Alex Santos stands outside the Patagonia Youth Enrichment Center waiting to pick up a cooking kit to take home. Photo by Anna Coleman

Last summer, before COVID joined us, Patagonia was a pretty good place to be a kid. You could hang out in the park, go to the library for books, computers, and lunch, be a Borderlands Earth Care Youth Institute (BECY)intern, do summer classes at Creative Arts, go swimming at the pool, play in the school’s summer sports leagues, spend time at the Patagonia Youth Enrichment Center (PYEC) cooking food or playing pool, go to the County Fair. There were summer jobs available locally. Not bad for town with fewer than 900 people. 

It’s a different story this year. For most kids, it is a hard summer. The pool, park, and library are closed as are Creative Arts, the Tin Shed, the Youth Center building. The BECY program and the summer sports leagues were cancelled. Few places are hiring summer help. And it’s NOT OK to hang out in groups with friends. Kids are bored and frustrated. Parents who already have had their children at home for three months before the traditional summer break are running out of ideas and patience. The uncertainty about when and how schools will open makes it difficult to plan for teachers, nonprofits serving children and youth, and parents. 

There are some bright spots. PYEC has created a summer program, with support from the Patagonia Regional Community Fund, that provides supplies for youth to do individual projects like creating posters to promote participation in the 2020 census. Over 20 youth are participating in the program. PYEC is also distributing cooking kits with menus and ingredients to help youth demonstrate their skills by cooking meals for their families.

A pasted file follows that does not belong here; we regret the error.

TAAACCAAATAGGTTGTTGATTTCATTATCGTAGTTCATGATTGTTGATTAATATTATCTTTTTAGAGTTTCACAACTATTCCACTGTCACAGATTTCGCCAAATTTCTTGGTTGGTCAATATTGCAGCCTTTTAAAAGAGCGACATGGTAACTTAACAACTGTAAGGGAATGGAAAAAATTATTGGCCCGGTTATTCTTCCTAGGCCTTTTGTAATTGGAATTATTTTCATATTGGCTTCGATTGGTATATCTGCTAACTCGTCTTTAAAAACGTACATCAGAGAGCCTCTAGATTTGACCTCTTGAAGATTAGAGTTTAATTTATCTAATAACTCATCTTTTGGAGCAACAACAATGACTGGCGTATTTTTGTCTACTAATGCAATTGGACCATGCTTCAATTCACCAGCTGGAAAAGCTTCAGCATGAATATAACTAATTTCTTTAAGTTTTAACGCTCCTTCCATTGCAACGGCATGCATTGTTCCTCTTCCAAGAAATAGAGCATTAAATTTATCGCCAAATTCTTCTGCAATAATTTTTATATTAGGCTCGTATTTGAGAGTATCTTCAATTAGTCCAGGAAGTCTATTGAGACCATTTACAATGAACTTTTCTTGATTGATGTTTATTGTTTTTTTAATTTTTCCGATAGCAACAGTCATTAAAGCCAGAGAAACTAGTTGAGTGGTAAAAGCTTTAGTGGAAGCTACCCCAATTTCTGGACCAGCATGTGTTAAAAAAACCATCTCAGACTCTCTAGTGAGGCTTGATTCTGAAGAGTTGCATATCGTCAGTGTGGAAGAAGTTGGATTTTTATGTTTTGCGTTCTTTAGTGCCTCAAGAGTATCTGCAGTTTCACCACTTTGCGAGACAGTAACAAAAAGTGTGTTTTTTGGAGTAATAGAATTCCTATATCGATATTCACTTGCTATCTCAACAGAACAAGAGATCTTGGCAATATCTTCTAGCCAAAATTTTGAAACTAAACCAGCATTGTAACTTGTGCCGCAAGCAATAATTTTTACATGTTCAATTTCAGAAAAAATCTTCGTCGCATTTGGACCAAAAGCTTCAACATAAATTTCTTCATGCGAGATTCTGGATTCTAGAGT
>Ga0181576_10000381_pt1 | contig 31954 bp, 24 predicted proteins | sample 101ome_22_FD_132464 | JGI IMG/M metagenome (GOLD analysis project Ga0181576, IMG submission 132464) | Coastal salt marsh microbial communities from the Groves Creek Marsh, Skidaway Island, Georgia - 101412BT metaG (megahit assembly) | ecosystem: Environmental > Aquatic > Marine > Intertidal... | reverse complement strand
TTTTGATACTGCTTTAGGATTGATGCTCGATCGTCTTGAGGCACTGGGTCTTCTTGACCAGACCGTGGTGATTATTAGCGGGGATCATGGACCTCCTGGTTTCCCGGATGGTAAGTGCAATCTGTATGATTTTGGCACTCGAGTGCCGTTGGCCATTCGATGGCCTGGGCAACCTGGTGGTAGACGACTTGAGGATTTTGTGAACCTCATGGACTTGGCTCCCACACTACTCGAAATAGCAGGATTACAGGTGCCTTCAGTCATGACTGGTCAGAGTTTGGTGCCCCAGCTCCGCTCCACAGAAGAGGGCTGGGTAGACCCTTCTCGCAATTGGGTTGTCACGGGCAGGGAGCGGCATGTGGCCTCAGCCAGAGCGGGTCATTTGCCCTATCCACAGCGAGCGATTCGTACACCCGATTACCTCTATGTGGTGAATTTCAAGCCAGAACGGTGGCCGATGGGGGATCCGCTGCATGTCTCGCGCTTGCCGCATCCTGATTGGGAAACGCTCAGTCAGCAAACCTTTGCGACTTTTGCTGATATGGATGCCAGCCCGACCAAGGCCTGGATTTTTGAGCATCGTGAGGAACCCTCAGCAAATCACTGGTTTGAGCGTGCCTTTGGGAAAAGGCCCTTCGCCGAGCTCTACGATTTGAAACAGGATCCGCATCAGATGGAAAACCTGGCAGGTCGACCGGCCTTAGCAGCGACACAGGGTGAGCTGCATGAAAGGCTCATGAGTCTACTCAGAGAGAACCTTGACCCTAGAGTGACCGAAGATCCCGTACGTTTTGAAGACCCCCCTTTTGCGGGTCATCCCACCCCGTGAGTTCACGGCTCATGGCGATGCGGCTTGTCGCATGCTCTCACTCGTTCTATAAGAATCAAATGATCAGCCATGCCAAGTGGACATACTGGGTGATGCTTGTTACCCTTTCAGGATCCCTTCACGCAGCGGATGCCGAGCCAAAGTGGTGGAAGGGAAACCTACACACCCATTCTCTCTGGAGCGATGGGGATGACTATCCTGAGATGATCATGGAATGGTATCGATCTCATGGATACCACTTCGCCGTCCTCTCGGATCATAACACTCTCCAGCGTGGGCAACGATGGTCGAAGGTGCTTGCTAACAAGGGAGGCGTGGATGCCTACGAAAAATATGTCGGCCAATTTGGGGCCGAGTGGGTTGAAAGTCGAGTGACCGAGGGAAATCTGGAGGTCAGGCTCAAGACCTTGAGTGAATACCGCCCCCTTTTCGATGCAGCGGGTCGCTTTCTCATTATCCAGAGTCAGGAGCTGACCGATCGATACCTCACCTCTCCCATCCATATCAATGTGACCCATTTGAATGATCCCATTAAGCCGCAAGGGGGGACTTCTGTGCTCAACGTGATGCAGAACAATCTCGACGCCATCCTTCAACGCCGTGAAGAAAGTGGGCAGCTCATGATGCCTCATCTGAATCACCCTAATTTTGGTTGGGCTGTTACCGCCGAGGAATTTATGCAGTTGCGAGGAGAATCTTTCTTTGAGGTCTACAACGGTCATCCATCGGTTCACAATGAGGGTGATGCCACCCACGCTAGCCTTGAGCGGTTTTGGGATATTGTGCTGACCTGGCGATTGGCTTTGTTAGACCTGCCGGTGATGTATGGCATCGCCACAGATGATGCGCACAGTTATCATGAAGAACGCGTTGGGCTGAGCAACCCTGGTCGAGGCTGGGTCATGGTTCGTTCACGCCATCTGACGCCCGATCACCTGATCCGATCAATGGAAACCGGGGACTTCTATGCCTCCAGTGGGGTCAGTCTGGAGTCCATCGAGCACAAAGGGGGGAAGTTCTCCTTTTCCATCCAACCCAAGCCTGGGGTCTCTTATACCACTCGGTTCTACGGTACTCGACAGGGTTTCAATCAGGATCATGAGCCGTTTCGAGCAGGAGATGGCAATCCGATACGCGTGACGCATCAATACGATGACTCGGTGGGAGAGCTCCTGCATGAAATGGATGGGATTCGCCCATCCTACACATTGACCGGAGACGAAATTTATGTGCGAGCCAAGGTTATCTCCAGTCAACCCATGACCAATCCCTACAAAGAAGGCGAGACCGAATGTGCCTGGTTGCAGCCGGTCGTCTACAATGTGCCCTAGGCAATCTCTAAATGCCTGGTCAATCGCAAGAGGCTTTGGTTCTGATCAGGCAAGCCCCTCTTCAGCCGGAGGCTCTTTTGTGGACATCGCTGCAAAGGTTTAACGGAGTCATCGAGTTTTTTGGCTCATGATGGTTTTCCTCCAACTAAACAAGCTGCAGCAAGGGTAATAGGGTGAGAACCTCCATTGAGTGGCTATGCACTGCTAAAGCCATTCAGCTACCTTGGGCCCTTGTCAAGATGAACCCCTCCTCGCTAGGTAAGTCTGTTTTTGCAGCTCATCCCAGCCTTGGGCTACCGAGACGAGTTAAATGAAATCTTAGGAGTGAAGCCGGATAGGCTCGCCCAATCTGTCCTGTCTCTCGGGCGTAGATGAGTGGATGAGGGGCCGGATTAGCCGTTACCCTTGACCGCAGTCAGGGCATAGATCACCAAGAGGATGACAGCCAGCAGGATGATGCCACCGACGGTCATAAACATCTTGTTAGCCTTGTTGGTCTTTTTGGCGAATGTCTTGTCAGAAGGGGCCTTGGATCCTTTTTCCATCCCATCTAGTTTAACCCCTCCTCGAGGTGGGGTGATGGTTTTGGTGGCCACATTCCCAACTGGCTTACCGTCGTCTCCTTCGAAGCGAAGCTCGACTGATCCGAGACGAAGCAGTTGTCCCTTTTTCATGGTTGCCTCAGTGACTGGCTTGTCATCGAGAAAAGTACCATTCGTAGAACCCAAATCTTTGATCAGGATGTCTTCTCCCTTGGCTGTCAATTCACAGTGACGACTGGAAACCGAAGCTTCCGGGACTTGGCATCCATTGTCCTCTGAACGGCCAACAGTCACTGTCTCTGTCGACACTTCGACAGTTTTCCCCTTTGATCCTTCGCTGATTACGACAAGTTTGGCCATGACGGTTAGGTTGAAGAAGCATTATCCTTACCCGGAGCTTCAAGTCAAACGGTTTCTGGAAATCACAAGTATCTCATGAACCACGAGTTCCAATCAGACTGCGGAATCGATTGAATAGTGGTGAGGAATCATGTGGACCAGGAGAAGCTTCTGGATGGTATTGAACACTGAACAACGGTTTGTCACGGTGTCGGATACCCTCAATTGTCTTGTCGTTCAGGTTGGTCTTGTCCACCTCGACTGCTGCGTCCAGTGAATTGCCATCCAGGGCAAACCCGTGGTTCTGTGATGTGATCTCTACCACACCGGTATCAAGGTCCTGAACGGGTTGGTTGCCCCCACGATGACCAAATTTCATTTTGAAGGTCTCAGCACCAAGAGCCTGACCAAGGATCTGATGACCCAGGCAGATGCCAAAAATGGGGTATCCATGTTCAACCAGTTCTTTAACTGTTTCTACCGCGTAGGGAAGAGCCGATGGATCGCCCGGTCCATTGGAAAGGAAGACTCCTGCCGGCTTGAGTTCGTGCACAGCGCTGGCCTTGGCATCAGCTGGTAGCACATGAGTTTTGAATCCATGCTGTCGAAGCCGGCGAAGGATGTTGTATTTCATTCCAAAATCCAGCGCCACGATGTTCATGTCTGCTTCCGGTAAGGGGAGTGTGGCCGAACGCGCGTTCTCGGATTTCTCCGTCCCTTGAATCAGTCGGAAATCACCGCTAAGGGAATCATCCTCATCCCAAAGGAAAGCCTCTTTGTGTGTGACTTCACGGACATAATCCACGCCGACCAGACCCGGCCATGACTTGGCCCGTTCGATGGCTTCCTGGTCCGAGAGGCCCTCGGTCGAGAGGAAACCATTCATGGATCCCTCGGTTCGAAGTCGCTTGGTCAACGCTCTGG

Alex Santos, 17, made one of the census posters that are now placed in Sonoita and Patagonia. He is spending more time this summer at home painting, reading, and playing guitar. The biggest loss for Alex is not being able to hang out and play basketball in the park with his friends. “I love sports, especially basketball, and really hope we will be able to play this winter. It is my senior year. I would like to attend classes in person if it is safe, but honestly, no matter how, we have to continue with school.” 

Other youth are figuring it out too. Chesed Chap, 17, was a BECY intern last summer. This year she has had to create her own structure and be “more accountable to myself.” She does a morning workout and a late afternoon run every day and is taking an online math class from Pima Community College. One big disappointment is not being able to visit her grandparents on the weekends. Chesed is hoping that the upcoming school year will be in person. “I miss socializing with my friends. I really want this to be over.” 

Liam Young missed the 4th of July festivities. “Basically, there is a lot less going on around town,” he said. He understands the need to mindful of the risk of the COVID virus, but misses hanging out with his friends. This summer Liam is “doing nature stuff like fishing and hiking and having more family time.” He is really hoping to go back to in-school classes and to be able to play basketball and tennis. 

Sydney McKay, 16, is keeping busy. She has gotten fabric from the Art Center and is sewing and distributing masks; making and selling nail polish using Instagram marketing; painting; working at Harris Heritage Farms milking the cows and gardening. Sydney’s biggest loss is “not being able to go out and see my friends.” 

Jose Santos, 18, is the oldest of five children and just graduated from high school this spring. He is spending the summer helping his Mom with the family and with maintaining the house. He said the closing of the library, the pool, the park, and the Youth Center are big for all the kids. 

Jose summed it up by saying “wearing the masks, the social distancing, all of it is just kind of weird.”